James Baldwin is having a moment, 30 years after his death. First, Ta-Nehasi Coates’ Between the World and Me, a book that drew its inspiration from Baldwin’s 1963 book The Fire Next Time, topped The New York Times’ bestsellers list. Then, a documentary about Baldwin, I Am Not Your Negro, was nominated for an Academy Award. It was time for me to see what the fuss was about.
The Fire Next Time is a brief, searing read. In it, Baldwin tells his own life story as an African-American man growing up in mid-century Harlem within the larger narrative of race in America. At times angry and disillusioned, it also works below the surface of racial tensions to come up with a surprising definition of love. “Love is so desperately sought and so cunningly avoided,” Baldwin says. “Love takes off the masks that we fear we cannot live without and know we cannot live within.” But until America, and particularly white America, comes to see itself as it really is and not as it imagines itself to be, love will be perverted into antipathy and fear.
“Love is so desperately sought and so cunningly avoided,” Baldwin says. “Love takes off the masks that we fear we cannot live without and know we cannot live within.”
Baldwin sees the danger of the myth of innocence. In imagining that we are a color-blind society with a heroic narrative of advancing civilization, we fail to see how the ripples, the peoples!, who trouble that narrative would allow us to be more honest, more open to new frontiers. “What it comes to is that if we, who can scarcely be considered a white nation, persist in thinking of ourselves as one, we condemn ourselves, with the truly white nations, to sterility and decay, whereas if we could accept ourselves as we are, we might being new life to the Western achievements, and transform them.”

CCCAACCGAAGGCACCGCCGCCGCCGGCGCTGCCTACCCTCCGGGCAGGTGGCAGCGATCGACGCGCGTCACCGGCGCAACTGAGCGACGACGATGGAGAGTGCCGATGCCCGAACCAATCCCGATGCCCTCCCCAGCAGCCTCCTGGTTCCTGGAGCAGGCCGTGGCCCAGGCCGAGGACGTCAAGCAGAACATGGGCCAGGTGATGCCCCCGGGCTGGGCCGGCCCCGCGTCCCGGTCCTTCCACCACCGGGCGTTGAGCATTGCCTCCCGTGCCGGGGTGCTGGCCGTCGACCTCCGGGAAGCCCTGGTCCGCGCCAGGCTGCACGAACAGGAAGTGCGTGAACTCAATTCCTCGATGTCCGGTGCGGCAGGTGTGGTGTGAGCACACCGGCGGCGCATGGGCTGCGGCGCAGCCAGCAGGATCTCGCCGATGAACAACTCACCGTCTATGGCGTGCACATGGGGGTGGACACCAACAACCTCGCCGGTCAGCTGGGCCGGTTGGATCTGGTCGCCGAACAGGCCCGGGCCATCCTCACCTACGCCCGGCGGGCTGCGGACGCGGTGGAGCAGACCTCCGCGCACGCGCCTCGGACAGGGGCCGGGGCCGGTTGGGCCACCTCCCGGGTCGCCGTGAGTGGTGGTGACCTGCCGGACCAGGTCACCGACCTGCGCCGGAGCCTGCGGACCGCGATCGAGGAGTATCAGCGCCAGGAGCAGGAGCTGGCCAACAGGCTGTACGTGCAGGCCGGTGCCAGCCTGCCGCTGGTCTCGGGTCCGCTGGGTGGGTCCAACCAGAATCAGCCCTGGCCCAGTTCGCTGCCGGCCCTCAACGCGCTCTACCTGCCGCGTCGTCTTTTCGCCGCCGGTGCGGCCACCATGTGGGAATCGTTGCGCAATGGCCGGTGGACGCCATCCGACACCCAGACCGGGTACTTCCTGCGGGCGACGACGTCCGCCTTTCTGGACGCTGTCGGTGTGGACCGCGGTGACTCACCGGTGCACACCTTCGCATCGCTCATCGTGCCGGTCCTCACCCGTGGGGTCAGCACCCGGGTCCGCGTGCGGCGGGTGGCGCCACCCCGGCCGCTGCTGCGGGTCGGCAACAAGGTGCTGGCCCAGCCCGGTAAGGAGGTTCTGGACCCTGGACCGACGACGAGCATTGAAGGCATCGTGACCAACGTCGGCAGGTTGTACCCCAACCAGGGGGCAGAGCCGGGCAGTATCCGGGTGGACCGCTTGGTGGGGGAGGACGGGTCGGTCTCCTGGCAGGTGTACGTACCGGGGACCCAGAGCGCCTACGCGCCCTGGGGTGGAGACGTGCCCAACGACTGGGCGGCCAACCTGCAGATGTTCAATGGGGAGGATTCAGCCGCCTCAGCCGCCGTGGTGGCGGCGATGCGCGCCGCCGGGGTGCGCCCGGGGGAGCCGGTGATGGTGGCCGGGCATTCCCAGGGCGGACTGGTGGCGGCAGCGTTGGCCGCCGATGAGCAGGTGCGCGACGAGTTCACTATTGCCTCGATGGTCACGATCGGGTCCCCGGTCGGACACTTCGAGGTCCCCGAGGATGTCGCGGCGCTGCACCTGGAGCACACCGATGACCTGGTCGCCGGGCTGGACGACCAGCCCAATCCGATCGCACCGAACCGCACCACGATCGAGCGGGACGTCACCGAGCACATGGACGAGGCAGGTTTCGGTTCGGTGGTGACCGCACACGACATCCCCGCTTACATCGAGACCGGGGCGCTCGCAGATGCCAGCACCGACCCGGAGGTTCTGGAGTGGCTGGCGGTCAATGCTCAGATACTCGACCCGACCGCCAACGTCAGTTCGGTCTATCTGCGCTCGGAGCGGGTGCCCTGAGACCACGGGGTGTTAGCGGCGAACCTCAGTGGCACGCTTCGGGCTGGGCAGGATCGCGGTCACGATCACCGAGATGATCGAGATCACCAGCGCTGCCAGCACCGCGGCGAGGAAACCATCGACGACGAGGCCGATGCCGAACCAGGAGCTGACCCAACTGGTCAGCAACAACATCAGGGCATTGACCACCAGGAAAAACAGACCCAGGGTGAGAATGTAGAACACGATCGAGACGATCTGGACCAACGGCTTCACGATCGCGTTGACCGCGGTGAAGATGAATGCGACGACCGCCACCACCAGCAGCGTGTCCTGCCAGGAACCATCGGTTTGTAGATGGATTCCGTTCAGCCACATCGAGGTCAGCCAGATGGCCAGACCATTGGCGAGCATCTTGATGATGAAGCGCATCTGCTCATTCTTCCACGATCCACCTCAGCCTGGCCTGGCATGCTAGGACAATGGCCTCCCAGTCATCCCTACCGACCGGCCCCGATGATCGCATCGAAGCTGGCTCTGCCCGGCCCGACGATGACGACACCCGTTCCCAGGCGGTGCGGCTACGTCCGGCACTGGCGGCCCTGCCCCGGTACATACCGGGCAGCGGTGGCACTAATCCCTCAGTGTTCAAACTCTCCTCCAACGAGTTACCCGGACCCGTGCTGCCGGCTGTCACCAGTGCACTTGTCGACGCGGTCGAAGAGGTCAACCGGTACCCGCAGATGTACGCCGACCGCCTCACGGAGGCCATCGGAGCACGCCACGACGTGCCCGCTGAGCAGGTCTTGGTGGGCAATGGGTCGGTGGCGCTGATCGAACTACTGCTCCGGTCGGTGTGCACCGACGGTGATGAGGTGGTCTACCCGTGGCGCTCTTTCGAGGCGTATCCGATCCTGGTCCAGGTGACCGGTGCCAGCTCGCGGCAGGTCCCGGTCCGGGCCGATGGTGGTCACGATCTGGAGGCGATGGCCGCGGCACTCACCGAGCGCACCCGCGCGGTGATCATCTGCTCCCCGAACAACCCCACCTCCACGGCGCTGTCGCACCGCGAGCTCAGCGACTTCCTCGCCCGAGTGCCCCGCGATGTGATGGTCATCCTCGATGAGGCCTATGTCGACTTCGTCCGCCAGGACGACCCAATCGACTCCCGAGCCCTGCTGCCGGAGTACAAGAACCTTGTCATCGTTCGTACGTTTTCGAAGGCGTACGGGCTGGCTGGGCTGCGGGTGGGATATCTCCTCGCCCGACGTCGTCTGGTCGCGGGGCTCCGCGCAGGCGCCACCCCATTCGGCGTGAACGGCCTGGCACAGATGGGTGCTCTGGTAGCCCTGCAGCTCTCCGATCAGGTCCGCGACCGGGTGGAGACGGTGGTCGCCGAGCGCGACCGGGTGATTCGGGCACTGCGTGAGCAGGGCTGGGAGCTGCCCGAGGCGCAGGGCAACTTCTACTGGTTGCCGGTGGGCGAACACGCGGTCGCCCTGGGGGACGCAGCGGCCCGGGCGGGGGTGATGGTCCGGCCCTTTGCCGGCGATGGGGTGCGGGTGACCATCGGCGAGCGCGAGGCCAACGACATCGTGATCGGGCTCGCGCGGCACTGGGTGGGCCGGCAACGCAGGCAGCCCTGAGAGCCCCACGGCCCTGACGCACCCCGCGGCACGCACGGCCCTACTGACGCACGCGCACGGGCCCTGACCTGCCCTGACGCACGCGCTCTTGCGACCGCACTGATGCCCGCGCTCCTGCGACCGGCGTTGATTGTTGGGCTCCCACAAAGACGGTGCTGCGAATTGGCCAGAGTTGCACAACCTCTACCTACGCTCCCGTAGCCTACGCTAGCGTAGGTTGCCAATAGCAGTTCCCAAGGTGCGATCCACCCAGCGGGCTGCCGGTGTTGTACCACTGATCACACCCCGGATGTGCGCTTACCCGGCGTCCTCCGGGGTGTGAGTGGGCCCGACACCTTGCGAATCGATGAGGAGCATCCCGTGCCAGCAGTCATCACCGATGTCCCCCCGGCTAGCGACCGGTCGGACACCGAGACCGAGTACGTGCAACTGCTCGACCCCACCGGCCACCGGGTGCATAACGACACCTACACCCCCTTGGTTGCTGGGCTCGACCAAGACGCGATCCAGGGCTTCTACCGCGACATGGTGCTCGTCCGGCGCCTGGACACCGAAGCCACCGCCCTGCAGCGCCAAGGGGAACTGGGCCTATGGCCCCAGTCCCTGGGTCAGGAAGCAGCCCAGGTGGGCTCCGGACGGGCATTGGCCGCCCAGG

I find this book as fresh and relevant as Coates’ book, even though it is more than a half-century old. Perhaps because it seems so clear that we are just as incapable of grappling with race as we ever have been. In fact, the lines between us have hardened between those who see race as a pretext for liberal policies and those who see it’s avoidance as evidence of white nationalism.
Racism, like air, isn’t something Americans have the luxury to avoid. It just is. And like every manifestation of Sin, it has its claws in us from the time we are born. To spend vital energy denying its existence or continuing impact is to whistle in the wind. One might as well deny the fact of death, which is what Baldwin says that white Americans do.
Racism, like air, isn’t something Americans have the luxury to avoid. It just is. And like every manifestation of Sin, it has its claws in us from the time we are born.
We are prone to simple narratives in these days. Our summer blockbuster plot lines boil down to a cataclysmic confrontation with personified evil overcome by a hero, if not good, at least justified. We are drawn to leaders with simple answers – walls, guns, and jails.
But the church, which Baldwin found so energizing and ultimately disappointing, is nonetheless the custodian of a language of faith that offers something deeper. Within the story of God and ourselves in the Bible is a Love that refuses to credit any of the easy lies we tell ourselves. In the light of the cross, we can have no illusions that there is an innocent history.
We are chained by forces that resist God’s work of mercy and redemption. We are incapable of seeing how truly distorted our lives become. It takes a God incarnate in the world and on a cross to “deliver us from slavery to sin and death,” as the United Methodist communion liturgy has it.
Baldwin’s writing is suffused with the language of the church. It lends him an urgency for the time we face. To wit, his closing line: “If we do not now dare everything, the fulfillment of that prophecy, re-created from the Bible in song by a slave, is upon us: God gave Noah the rainbow sign, No more water, the fire next time!”